Saturday, August 04, 2007

Pipework and Potter

Nestling in my wallet is a cheque for £700 from J the plumber. It's my first proper plumbing money. I don't want to cash it, I want to frame it.

I am of course still running at a massive net loss, if you count the cost of the course, the cost of the tools, the money I haven't been earning at NGO X since I went part time at the end of last year, the massive mobile phone bills I have run up ("no, it's still leaking, what do I do now?"). And if you knew how many hours I worked to earn that £700 you might think I was bonkers. I know some people do. Hell, quite often *I* do. So I wouldn't blame you.

But I did it my way. So I look at that cheque, and I smile.

And the £700 doesn't cover whatever it is I may have earnt this week plumbing in a giant vegetable steamer in a pub kitchen in Abingdon (the job that was flooded out last week). I was doing the pipework, J was doing the drainage, and S was doing the electrics. We were working alongside the staff, who were preparing lunch. It could have been awful, but it wasn't: everyone working in the kitchen was Eastern European, and they were considerate to a fault. There was a moment when I was perched on top of a large, temporarily relocated fridge with an SDS drill -- the drill was vibrating, the fridge was shaking underneath me, sweat was dripping into my eyes and waitresses were squeezing past like nothing untoward was happening. One of the chefs did squeeze me on the leg at one point, but it was a fairly pointless exercise, as I had my kneepads on.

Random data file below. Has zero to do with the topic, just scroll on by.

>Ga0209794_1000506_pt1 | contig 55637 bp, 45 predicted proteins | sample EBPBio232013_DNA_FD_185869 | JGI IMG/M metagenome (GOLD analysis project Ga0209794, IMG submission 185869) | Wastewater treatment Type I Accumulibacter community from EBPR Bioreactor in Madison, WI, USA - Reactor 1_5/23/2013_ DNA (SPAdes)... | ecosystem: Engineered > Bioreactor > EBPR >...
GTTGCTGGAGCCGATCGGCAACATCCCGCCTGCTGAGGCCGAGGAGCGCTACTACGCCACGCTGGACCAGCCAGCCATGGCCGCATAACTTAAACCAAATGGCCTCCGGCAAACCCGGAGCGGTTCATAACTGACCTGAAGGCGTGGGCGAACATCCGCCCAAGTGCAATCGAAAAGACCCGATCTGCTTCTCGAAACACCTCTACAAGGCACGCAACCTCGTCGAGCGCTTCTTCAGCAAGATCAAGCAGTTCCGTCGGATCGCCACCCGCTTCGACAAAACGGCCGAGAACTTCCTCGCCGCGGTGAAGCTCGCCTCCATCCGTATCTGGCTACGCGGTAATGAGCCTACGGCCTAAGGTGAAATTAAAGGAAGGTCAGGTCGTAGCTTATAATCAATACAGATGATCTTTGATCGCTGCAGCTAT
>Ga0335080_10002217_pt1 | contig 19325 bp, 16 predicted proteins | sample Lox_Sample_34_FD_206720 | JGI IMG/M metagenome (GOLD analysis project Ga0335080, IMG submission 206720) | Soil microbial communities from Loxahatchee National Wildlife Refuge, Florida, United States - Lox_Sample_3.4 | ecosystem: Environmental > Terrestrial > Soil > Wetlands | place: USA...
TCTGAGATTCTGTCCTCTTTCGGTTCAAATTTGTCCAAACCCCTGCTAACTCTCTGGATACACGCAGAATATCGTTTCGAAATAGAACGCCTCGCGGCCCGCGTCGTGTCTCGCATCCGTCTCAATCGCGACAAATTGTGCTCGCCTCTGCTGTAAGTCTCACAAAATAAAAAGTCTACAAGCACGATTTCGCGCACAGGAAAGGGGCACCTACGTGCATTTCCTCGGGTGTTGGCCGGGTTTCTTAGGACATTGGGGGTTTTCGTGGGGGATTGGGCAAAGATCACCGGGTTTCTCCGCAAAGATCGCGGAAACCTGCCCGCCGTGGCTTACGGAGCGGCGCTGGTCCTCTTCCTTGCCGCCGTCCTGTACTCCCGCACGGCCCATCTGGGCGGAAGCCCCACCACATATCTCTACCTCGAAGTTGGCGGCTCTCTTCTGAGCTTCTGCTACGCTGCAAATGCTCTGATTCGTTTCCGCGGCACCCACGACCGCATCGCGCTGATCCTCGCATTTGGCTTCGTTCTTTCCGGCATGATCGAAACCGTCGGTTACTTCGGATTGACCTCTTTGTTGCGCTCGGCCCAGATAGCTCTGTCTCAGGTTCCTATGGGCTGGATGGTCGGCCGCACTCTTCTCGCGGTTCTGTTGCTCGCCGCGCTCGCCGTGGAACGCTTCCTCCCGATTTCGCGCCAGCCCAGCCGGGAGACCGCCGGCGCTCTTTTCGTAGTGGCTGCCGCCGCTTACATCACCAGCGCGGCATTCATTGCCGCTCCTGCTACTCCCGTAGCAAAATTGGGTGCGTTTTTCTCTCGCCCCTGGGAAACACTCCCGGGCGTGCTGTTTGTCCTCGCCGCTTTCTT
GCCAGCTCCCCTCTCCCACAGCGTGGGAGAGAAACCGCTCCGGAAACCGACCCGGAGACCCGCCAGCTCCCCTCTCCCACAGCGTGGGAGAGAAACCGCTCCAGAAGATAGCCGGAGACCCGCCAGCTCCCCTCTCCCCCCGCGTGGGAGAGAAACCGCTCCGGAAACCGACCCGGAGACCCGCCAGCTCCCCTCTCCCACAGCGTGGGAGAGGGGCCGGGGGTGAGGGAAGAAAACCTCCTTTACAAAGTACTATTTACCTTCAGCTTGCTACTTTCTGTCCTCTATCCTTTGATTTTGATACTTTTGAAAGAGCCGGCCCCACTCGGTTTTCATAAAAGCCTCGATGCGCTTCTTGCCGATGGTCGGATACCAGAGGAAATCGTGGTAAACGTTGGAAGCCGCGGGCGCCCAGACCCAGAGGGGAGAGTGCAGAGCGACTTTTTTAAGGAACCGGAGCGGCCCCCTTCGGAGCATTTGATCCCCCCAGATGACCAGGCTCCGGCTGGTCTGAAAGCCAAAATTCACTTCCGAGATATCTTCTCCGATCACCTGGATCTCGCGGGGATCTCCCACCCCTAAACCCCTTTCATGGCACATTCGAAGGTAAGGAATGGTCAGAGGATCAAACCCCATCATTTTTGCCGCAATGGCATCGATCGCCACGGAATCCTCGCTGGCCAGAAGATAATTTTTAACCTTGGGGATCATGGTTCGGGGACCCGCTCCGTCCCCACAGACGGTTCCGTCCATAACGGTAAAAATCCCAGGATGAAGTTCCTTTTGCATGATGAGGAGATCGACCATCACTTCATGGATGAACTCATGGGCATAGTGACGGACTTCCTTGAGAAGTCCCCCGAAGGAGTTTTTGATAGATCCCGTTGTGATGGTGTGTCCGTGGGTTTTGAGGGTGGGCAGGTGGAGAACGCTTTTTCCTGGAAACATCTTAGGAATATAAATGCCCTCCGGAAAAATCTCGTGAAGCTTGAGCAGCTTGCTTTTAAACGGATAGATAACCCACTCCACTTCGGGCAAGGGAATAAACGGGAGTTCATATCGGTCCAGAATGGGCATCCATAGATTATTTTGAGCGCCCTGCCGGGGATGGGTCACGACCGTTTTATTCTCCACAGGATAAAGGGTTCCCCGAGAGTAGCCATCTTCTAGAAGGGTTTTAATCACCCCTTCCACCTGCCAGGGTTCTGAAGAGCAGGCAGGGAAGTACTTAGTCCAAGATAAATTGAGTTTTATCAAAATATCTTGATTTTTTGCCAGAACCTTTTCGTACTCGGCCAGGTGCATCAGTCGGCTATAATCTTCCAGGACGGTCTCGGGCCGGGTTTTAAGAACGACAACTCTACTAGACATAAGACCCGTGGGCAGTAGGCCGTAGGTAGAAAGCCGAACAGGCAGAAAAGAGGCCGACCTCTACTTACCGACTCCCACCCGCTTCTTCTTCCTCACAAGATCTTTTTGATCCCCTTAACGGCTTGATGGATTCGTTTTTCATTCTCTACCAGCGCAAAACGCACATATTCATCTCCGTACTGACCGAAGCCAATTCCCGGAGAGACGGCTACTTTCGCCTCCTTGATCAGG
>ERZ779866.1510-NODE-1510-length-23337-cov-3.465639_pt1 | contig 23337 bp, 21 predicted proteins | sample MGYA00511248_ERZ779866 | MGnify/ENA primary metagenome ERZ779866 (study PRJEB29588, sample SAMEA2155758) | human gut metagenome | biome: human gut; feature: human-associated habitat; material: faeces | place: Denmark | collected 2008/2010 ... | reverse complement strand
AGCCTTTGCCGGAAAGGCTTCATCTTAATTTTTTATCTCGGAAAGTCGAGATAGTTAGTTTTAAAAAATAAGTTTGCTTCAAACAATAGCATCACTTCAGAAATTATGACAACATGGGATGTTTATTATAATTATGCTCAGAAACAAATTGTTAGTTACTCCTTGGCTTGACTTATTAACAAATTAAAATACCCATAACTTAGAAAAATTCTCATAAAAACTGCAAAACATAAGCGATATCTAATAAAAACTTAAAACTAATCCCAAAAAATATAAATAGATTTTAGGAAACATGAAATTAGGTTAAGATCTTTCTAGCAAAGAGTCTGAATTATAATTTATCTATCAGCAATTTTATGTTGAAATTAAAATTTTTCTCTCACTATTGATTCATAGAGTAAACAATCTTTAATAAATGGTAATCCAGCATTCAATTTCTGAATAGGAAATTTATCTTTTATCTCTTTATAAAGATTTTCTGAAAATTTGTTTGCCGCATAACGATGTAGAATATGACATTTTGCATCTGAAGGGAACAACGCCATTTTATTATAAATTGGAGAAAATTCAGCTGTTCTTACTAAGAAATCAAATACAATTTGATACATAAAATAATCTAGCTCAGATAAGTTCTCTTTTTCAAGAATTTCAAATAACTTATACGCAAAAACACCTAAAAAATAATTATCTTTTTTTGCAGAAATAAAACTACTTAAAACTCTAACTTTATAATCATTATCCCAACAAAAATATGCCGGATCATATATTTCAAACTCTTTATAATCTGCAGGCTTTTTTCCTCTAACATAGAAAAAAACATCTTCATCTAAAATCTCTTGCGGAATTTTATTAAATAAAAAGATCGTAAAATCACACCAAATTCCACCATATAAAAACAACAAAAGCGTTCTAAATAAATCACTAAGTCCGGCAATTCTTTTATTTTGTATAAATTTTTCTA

Later, I was curled up behind the fridge fitting the non-return valve and the appliance isolator, swearing gently and melting slowly (it's a long time since I worked in a pub kitchen... they are really fucking hot) when J appeared above me. Leave that, he said, it's lunchtime. And we sat outside for half an hour with a platter of sandwiches and our flasks of coffee. I love it when someone tells me to take lunch. I love going through doors marked Private. I love it when my pipework comes together. And I love knocking off at 3 because the job's done.

So there was plenty of time to finish Harry Potter and the Deathly Hallows . Unlike Beth, I was wrong about Snape (well, not wrong, but far from right). But I was right about Dumbledore, if not quite for the right reasons. I found its style as bloated and heavy-handed as most of its predecessors' -- especially the last chapter, which is almost unforgivably trite -- but it remains (sorry Charlie) a fantastic story on many levels and in many ways. Here's to the Free Elf (he was always my favourite).

joella

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2 Comments:

Blogger bedshaped said...

How about a nifty photocopy and then framing that.
I think it's hugely important to remember where it all started from.

4:54 pm  
Blogger Jo said...

Already taken a photo! I shall of course hang it in the toilet...

8:53 pm  

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